It’s no stretch to say Animation Mentor graduates have the talent and motivation they need to become successful animators — they wouldn’t have made it through all the courses without skill and determination. So, now what? Some dream of working at a feature animation or high-end visual effects studio. Some might imagine a life as a kind of digital mercenary, moving around the world taking one gig after another. Others just want to find a job with a steady paycheck.
We asked four animators, two mentors and two recent graduates, about their experiences in the studio system and out. Kenny Roy is a mentor who started his own company after working at some of the top visual effects studios. Chad Stewart, also a mentor, left the world of feature animation to become a freelance animator. Avner Engel is a recent graduate, born in Israel and now living in Australia. And, Martin Bell is a recent graduate from Leeds in the UK who now works in and around London.
Like many students, when Bell graduated, he hoped for guaranteed income. “I didn’t think I could do the ‘not knowing where I’d work from one week to the next’ thing,” he says. “I didn’t want to become a freelancer. But, in London, that’s what you need to be unless you can land a job.” After rejecting a short-term gig at a big studio, Bell took a long-term contract at Animagine Studios to animate photoreal babies in commercials for a new clothing brand. Generally, long-term contracts provide a steady paycheck for several months, sometimes even a year or more. They usually offer few benefits and no promise of future work, but they’re the next-best thing to having a staff job. Unless, as happened to Bell, “long-term” isn’t. The Animagine project closed down in three months and Bell found himself without work.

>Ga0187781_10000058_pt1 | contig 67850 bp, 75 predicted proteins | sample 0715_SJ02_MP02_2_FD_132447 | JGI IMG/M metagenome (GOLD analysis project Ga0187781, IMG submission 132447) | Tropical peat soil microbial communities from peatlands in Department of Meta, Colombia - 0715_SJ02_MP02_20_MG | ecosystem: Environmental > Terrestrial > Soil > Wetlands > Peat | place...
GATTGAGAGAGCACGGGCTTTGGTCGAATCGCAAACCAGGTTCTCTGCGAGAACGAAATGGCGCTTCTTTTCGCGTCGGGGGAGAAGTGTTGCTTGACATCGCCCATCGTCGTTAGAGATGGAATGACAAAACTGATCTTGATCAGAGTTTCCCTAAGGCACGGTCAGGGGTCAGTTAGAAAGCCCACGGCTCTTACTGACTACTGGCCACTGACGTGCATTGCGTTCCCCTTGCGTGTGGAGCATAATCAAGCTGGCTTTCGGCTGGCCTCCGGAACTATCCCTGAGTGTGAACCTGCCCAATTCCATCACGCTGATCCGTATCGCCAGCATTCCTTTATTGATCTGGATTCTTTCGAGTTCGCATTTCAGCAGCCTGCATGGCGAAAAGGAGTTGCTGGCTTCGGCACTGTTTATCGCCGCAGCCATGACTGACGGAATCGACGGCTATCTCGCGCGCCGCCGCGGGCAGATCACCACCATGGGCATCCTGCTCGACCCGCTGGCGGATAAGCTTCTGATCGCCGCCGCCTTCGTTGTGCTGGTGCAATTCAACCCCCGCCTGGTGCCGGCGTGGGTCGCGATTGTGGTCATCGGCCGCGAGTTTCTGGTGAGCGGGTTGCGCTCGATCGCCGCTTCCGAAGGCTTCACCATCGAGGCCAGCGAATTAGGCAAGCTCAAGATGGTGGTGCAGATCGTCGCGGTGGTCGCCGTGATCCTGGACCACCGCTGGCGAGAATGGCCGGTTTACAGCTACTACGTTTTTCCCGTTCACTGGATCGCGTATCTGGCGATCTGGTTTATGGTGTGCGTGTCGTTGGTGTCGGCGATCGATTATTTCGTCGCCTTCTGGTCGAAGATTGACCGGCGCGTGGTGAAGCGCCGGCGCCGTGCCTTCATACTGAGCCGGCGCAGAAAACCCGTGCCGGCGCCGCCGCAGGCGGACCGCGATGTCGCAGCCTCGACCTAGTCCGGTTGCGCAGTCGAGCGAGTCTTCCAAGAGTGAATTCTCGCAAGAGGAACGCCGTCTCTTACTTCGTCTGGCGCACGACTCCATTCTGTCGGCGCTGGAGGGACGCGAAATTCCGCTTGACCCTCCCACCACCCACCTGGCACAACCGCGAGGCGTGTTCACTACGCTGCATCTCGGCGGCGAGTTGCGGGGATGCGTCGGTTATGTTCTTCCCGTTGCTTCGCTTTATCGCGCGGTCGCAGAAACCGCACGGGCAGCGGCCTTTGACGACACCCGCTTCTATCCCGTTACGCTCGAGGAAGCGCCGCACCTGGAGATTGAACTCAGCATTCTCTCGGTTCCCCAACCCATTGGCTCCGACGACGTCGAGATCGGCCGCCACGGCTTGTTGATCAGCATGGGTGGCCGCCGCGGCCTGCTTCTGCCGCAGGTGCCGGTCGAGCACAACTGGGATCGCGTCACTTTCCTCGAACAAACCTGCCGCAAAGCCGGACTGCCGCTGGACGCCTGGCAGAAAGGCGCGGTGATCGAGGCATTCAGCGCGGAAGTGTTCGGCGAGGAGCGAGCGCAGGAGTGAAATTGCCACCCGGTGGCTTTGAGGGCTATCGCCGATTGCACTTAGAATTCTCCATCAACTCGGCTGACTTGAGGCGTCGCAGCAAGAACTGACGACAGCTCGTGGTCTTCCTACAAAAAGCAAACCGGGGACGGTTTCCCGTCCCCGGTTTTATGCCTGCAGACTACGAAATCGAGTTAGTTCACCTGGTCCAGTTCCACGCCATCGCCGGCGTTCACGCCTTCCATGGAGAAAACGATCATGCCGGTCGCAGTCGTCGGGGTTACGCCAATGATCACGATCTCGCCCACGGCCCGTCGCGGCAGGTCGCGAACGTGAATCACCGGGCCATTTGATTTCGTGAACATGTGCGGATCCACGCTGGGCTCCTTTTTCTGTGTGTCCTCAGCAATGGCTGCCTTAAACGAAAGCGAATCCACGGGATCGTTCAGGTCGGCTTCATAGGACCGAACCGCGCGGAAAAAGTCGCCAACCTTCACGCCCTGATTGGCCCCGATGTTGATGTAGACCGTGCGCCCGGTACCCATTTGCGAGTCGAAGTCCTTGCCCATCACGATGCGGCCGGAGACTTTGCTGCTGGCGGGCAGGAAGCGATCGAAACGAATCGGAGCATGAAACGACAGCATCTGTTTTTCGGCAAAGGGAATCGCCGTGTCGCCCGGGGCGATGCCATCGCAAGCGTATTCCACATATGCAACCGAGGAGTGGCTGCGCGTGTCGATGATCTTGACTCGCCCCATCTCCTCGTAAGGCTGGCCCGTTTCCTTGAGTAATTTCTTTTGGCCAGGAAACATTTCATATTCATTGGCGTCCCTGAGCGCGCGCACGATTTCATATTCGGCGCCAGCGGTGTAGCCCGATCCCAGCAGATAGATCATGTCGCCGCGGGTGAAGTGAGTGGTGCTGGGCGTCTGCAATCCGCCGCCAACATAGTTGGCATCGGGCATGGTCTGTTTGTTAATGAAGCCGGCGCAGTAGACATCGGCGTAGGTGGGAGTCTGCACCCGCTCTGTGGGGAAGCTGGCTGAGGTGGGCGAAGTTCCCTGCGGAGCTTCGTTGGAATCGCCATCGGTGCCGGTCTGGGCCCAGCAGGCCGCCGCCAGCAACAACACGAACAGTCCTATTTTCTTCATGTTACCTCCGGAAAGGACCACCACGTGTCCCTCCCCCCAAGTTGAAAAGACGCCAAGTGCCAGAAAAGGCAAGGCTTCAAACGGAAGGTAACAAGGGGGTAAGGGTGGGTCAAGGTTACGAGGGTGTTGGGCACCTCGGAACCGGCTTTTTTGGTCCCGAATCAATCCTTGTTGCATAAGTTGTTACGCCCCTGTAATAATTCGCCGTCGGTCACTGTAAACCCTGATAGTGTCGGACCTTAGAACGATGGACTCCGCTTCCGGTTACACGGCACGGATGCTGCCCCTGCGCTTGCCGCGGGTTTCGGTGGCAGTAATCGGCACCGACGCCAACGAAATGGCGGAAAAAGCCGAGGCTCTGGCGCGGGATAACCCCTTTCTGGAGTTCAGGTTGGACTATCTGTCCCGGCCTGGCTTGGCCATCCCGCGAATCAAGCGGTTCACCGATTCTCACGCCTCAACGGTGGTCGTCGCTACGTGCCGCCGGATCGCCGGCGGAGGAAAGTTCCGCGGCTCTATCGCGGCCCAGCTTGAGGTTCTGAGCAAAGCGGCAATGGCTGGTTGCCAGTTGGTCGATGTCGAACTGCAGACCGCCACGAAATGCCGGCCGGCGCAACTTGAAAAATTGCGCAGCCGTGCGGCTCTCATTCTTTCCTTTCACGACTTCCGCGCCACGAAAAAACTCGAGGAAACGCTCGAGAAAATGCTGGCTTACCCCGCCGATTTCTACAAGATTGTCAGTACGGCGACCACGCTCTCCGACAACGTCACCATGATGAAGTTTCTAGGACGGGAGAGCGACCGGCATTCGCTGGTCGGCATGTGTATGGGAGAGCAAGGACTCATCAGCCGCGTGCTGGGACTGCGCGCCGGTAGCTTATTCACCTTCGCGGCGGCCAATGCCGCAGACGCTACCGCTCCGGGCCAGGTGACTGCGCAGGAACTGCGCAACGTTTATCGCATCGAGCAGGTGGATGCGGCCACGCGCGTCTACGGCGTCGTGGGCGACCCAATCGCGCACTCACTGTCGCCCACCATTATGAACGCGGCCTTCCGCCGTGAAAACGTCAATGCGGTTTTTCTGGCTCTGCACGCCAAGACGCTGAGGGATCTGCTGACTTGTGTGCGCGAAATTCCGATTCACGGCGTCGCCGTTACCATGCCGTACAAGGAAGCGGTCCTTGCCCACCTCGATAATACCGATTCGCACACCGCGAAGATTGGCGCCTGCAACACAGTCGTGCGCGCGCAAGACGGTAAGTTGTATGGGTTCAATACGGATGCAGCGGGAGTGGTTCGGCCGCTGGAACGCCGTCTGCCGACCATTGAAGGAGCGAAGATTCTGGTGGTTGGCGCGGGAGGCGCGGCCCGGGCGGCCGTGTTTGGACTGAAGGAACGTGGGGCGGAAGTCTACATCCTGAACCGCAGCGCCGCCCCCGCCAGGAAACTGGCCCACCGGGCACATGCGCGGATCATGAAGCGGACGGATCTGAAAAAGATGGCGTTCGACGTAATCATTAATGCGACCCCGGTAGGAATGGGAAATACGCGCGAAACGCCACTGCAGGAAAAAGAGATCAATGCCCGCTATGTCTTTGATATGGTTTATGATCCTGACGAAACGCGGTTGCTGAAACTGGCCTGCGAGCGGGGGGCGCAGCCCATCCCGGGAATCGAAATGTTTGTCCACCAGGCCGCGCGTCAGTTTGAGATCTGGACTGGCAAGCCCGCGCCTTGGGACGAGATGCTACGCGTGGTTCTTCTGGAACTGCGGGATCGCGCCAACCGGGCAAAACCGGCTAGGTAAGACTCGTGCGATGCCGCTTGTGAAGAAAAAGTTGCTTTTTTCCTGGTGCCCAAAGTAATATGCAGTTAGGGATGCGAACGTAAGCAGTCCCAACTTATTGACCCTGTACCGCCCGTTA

Fortunately, the day he left Animagine, a friend called and asked if he wanted to work on a new Dr. Who videogame. When that work ended, another group of people Bell had met brought him in on a 5-week project for a commercial. And, he began to relax. He had down time after Christmas, and then work picked up again — character animation for a medical video, and animation for a Cold Play video.
“I’d been warned that it would be slow right after Christmas,” he says. “So I used the time to make a new reel and teach myself some other aspects of Maya. And, I fixed a few bits of animation that had been bugging me. It’s strange to be in the position I’m in now. A year ago, it seemed like the worst thing. But, it’s liberating. It’s fun not knowing where I will be next. I have enough money to get by, which is perfectly fine, and I don’t get stressed easily. I’m developing my own children’s animation show. I’m playing in two bands. And, I do quite a lot of writing as well."
It turns out that Bell’s experience is typical. “If you’re determined to get a staff job, try to get an internship at a studio that has an established, serious intern program,” says mentor Kenny Roy. “But, people should know that about 90 percent of the animators working at 90 percent of the studios in the industry are freelancers. That’s the norm, and that’s OK. I’ve never been [an] employee; I always worked on contract.”
Roy’s contracts included, among others, stints at Industrial Light & Magic where he started in their apprenticeship program, at Rhythm & Hues Studios to work on Garfield, and at Weta Digital, where he was an animator on King Kong. Now, Roy has his own company, Arconyx Animation in Los Angeles, where he often hires freelancers.
“When I came back from Weta, there were no openings at the studios, and I was really bummed out,” he says. “I had to do something on my own, and it went really badly. I thought I would make a web series and produced four episodes. I didn’t make a penny. With the bitter taste of defeat in my mouth, I did some animation for other companies.” And then, one company called to bring him back on a project that would now include an additional 15 minutes of animation. Rather than signing on as an individual animator, Roy talked them into contracting with his company for the additional 15 minutes.
“That was my first major project,” he says. “I had a crew of 10 and six or seven months of work.” Today, his studio specializes in character animation for television, film, and commercials. Most recently, Arconyx artists worked on the highly acclaimed sci-fi film Chronicle.